Stakeholder perceptions on patient-centered care at primary health care level in rural eastern Uganda: a qualitative inquiry

Everlyn Waweru, Nandini Sarkar, Freddie Ssengooba, Marc-Eric Gruénais, Jacqueline Broerse, Bart Criel

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Background: Patient-centered care (PCC) offers opportunities for African health systems to improve quality of care. Nonetheless, PCC continually faces implementation challenges. In 2015, Uganda introduced PCC as a concept in their national quality improvement guidelines. In order to investigate whether and how this is implemented in practice, this study aims to identify relevant stakeholders' views on the current quality of primary health care services and their understanding of PCC. This is an important step in understanding how the concept of PCC can be implemented in a resource constrained, sub-Saharan context like Uganda.

Methods: This qualitative study was conducted in Uganda at national, district and facility level, with a focus on three public and three private health centres. Data collection consisted of in-depth interviews (n = 49); focus group discussions (n = 7); and feedback meetings (n = 14) across the four main categories of stakeholders identified: patients/communities, health workers, policy makers and academia. Interviews and discussions explored stakeholder perceptions on the interpersonal aspects of quality primary health care and meanings attached to the concept of PCC. A content analysis of Ugandan policy documents mentioning PCC was also conducted. Thematic content analysis was conducted using NVivo 11 to organize and analyze the data.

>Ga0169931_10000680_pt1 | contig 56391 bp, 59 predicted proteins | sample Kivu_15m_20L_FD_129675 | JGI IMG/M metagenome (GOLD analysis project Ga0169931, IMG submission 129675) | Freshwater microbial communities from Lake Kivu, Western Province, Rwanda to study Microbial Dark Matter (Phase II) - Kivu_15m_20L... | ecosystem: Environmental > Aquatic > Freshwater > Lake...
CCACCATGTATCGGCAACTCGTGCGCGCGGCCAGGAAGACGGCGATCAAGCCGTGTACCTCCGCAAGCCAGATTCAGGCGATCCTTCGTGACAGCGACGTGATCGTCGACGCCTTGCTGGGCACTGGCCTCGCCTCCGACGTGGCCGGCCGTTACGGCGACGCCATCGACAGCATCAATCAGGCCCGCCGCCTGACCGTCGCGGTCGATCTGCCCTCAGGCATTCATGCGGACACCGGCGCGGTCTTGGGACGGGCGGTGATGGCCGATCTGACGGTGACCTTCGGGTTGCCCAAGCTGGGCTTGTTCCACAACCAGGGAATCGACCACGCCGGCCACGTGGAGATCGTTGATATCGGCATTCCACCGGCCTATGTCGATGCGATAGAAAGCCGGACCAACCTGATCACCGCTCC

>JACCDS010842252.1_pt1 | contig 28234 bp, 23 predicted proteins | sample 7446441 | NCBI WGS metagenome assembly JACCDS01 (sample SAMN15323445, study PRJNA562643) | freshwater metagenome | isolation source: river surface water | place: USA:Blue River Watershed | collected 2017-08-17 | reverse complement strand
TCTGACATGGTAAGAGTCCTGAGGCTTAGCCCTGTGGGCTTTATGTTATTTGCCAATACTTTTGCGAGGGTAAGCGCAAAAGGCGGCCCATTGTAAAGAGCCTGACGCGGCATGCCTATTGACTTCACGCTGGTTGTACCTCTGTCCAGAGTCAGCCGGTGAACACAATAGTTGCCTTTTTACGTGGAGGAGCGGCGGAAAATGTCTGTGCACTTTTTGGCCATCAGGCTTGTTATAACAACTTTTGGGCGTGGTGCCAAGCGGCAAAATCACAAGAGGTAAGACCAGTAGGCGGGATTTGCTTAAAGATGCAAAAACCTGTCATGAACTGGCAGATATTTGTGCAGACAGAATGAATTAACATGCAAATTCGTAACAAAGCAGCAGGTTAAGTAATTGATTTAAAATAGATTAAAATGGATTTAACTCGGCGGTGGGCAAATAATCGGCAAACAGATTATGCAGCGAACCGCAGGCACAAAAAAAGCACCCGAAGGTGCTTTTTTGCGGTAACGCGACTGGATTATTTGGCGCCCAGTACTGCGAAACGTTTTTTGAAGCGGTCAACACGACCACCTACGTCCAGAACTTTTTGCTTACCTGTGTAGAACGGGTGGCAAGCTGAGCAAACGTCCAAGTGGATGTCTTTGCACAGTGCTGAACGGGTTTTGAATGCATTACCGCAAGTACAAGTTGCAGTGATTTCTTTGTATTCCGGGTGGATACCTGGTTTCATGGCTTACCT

Findings and conclusion: While Ugandan stakeholder groups have varying perceptions of PCC, they agree on the following: the need to involve patients in making decisions about their health, the key role of healthcare workers in that endeavor, and the importance of context in designing and implementing solutions. For that purpose, three avenues are recommended: Firstly, fora that include a wide range of stakeholders may offer a powerful opportunity to gain an inclusive vision on PCC in Uganda. Secondly, efforts need to be made to ensure that improved communication and information sharing-important components of PCC-translate to actual shared decision making. Lastly, the Ugandan health system needs to strengthen its engagement of the transformation from a community health worker system to a more comprehensive community health system. Cross-cutting the entire analysis, is the need to address, in a culturally-sensitive way, the many structural barriers in designing and implementing PCC policies. This is essential in ensuring the sustainable and effective implementation of PCC approaches in low-and middle-income contexts.

Original languageEnglish
Article number0221649
JournalPLoS ONE
Issue number8
Number of pages28
Publication statusPublished - 2019




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